Developments in the global trade of food have exposed primary producers to a new set of opportunities and risks that are best managed with risk assessment. Estimating ‘equivalence’ is now the process used to determine whether or not Australian products can penetrate foreign markets, and whether or not products produced abroad can penetrate Australian markets. This involves an appraisal of whether the imported product presents the same or lesser magnitude of human-health risk as posed by the domestic product. Under the guidelines produced by the World Trade Organisation (WTO), the assessment of equivalence demands the conduct of a food safety risk assessment by the importing country. A country can deny the entry of a product if it fails to meet the equivalence standard. Thus exporting nations require a pool of scientific expertise to conduct their own risk assessments and also to appraise the appropriateness of those produced by their trading partners.
At the domestic level, state food safety legislation and food standards are increasingly based on the risk assessment approach. It is timely, therefore, for industry to (develop and) validate an integrated supply chain approach to food safety that has international standing as a basis for meeting public health and trade access requirements.
This project will provide an objective, transparent and scientifically robust basis for the management of food borne hazards and shelf life in the prawn industry. We propose to conform to the internationally accepted approach for the conduct of food safety risk assessment that is promulgated by CODEX, FAO and WHO (Anon., 2002).
This is an opportunity to work at all levels of the supply chain to ensure the safe reputation that SGWCPFA prawns enjoy is confirmed and maintained by validated quality systems. While the project develops and pre-tests a framework to validate the production of cooked prawns produced under the APPA Code it will provide industry with applied recommendations on the value of routine microbiological monitoring to support other audit verification processes.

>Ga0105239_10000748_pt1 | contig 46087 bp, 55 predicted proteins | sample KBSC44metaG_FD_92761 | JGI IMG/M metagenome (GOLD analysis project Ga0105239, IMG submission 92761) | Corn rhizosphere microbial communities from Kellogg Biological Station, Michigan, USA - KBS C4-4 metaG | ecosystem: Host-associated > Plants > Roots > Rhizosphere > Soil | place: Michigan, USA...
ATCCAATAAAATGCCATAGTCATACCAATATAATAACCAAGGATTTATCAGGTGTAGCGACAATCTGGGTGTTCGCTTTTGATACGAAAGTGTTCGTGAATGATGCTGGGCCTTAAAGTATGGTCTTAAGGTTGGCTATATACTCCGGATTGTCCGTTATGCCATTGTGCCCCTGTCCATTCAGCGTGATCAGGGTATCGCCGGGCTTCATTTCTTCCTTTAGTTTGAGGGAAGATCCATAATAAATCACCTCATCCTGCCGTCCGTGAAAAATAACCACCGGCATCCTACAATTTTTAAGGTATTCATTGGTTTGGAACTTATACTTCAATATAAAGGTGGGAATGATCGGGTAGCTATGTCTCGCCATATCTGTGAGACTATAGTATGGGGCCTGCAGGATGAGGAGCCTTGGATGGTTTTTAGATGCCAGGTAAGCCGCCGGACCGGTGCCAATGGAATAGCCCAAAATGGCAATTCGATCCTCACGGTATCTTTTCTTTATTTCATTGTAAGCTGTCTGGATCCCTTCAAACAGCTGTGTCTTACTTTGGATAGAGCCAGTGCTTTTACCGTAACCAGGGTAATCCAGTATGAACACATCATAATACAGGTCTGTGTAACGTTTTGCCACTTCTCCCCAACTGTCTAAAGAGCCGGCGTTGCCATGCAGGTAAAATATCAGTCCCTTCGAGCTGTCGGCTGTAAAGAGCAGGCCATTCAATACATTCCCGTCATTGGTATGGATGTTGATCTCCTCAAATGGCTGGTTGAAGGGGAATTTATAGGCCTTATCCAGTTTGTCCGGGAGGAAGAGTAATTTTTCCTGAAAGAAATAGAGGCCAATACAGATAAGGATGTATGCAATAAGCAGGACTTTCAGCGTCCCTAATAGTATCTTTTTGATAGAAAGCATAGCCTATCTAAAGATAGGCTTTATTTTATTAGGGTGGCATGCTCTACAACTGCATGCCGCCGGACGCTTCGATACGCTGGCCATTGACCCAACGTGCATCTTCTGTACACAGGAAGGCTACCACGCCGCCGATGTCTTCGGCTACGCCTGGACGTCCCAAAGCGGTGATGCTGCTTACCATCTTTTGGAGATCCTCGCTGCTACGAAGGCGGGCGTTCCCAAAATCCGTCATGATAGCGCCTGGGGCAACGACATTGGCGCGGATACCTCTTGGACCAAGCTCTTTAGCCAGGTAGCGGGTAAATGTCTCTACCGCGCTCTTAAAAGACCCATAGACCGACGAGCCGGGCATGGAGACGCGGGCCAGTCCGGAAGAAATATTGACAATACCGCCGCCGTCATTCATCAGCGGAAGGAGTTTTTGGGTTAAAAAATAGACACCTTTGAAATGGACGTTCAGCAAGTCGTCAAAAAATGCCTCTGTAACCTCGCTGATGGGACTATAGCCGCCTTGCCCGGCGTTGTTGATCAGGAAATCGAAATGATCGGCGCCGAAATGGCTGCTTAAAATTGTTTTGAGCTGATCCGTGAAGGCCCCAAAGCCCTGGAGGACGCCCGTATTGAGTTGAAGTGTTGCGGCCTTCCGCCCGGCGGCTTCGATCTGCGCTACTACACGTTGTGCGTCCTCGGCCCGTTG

The principal objective of the project was to develop and pre-test a “water-to-waiter” approach/framework to evaluate the processing performance and resulting product criteria (compliance with food standards and market shelf-life requirements) of the Spencer Gulf West Coast Prawn Fishermen’s Association (SGWCPFA).
Participating boats were selected at random to obtain a cross-sectional profile of the fleet. Samples were comprised of composites collected across processing periods. Background information on boat hygiene procedures and dipping or cooking/cooling procedures were obtained for all participants. All samples were tested according to the Australian Standards at a NATA accredited laboratory (IMVS Food and Environmental Laboratory).
The project has provided a baseline of industry hygiene, processing and product performance. For the SGWCPFA in particular, a set of strategies that may enhance product safety and shelf-life has been established. For the crustacea industries in general, the project provides principles and a framework to guide the evaluation of processes and product across the supply continuum.
Keywords: Prawns, cooked prawns, food safety, quality assurance, microbiological analysis, Listeria monocytogenes, Vibrio, coliforms, sodium metabisulphite